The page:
District 8 Past Officers
Past District 8 Governors
Past CF / Service Directors and District 8 Contributions
Past Zone C Deputy Governors
Zone I Durham Past DG's
Past Zone E Metro Toronto East Deputy Governors
Ron Niddrie Outstanding Deputy Governor Award
The Chain of Office Story
IF anyone has ever wondered how we came to have the existing chain of office, the following was forwarded by Bob Carswell, Past District 8 Governor 1984-85:
The story behind the chian of office is somewhat unique. The Executive Director asked me to design a chain of office while I was employed with the Association back in the 70s. I also edited KIN magazine for 3 years. I did a rough copy of a chain of office and gave him a mockup of it in a photocopy. The next thing I knew is that he had used the rough copy to make the final chain of office that is why when you look closely it appears a bit shallow and rough in design. Oh well, it does the job.
The story of the old Zone E is nothing different from similar stories of other clubs in the big cities. Clubs like Kin work best in smaller communities. In large communities they get gobbled up by other activities and the many events that go on. Few clubs last in big cities. Exceptions would be the Kwanis Club that runs the Casa Loma in Toronto, a great source of income for them, and rotary clubs who cross job lines rather than social lines to reach their memberships.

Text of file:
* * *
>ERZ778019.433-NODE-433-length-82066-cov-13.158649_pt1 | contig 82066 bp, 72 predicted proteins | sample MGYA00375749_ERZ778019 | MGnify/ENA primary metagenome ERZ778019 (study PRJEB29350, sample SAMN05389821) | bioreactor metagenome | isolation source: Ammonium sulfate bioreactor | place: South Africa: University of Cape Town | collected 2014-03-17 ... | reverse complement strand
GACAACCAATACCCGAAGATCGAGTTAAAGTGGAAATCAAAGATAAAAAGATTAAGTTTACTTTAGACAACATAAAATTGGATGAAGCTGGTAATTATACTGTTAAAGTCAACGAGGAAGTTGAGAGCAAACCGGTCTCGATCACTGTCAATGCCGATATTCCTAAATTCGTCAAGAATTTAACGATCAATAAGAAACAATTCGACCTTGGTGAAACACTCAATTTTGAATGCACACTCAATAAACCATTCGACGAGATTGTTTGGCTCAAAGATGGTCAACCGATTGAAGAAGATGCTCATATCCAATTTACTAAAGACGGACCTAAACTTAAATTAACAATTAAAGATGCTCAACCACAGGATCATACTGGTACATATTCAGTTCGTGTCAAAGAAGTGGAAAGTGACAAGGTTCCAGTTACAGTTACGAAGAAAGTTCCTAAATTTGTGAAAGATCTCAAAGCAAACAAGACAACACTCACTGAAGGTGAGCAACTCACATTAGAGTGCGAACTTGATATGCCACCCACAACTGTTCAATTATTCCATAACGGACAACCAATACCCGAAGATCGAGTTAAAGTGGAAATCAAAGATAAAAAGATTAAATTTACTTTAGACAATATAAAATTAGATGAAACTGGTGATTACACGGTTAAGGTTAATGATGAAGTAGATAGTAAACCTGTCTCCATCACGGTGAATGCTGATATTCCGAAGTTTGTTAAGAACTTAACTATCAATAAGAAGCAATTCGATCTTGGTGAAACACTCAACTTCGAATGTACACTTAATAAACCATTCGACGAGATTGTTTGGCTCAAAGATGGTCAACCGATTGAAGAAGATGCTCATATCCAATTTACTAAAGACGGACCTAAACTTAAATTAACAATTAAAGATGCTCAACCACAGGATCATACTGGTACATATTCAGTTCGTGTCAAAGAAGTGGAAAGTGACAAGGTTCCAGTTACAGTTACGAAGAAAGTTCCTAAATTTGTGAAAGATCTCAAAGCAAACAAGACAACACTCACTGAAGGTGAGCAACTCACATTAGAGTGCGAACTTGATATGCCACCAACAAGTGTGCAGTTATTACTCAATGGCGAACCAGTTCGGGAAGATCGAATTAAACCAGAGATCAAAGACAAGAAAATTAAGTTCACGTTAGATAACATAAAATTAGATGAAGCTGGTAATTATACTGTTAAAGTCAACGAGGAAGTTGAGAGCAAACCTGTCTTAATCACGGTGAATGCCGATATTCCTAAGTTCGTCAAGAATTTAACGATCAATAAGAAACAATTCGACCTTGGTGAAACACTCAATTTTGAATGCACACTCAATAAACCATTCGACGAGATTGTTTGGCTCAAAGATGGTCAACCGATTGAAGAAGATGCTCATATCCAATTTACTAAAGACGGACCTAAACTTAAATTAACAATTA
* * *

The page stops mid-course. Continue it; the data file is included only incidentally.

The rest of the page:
As the City of Toronto expanded into suburbia, the local village image was lost unless there was something unique about it to keep it going. The same had happened in neighbourhoods with Kin clubs in Toronto in the 30s, 40s and 50s. Zone E when I was deputy goveror consisted of ten clubs, Markham, Thornhill, Richmond Hill, North York, Don Valley, Scarborough, Pickering, Ajax, Stouffville, Bay Ridges. I had previously been the Charter Chairman for Thornhill. Even back then, certain clubs were having membership issues and with a 20-member requirement, it was difficult for some to maintain. Another factor was the fact that when clubs stopped recruiting members, the membership got old, dwindled and eventually a hardcore group were all that held the club together. When I joined Markham, I made it my own goal to build the club from 20 to 40 members. We became the strongest in the zone. When I left in 1986 as my job moved west of Toronto, I could see the writing on the wall. It was already becoming smaller and group gatherings showed the predominence of the core group. I think the club kept together for some ten or fifteen years after that but only with 5 or 6 core members, most of whom no longer lived in the village of Markham. I do not know exactly when it died as I had moved on to other interests like hockey and downhill skiing and lost contact with the original group having burned out after my year of governor. District Eight had consisted of 72 clubs back then. I had been in Kin in the Stampede City Club in Calgary, the Saskatoon main club and the Markham club over a period of 20 years. I guess I was really burnt out after all that. My marriage had ended and my kids moved west so other things took over in my life. Now at 65 I live in west Toronto with a backyard on Lake Ontario and I spend my time writing and painting. At one point a few years back I returned to university and completed 3 more university degrees. Life has been an interesting journey. I am currently in the process of trying to get a number of books published which will likely happen over the next few years. In the meantime, life is a day to day existance, a cane, rehab and short walks.
Governor, District Eight, 1984-85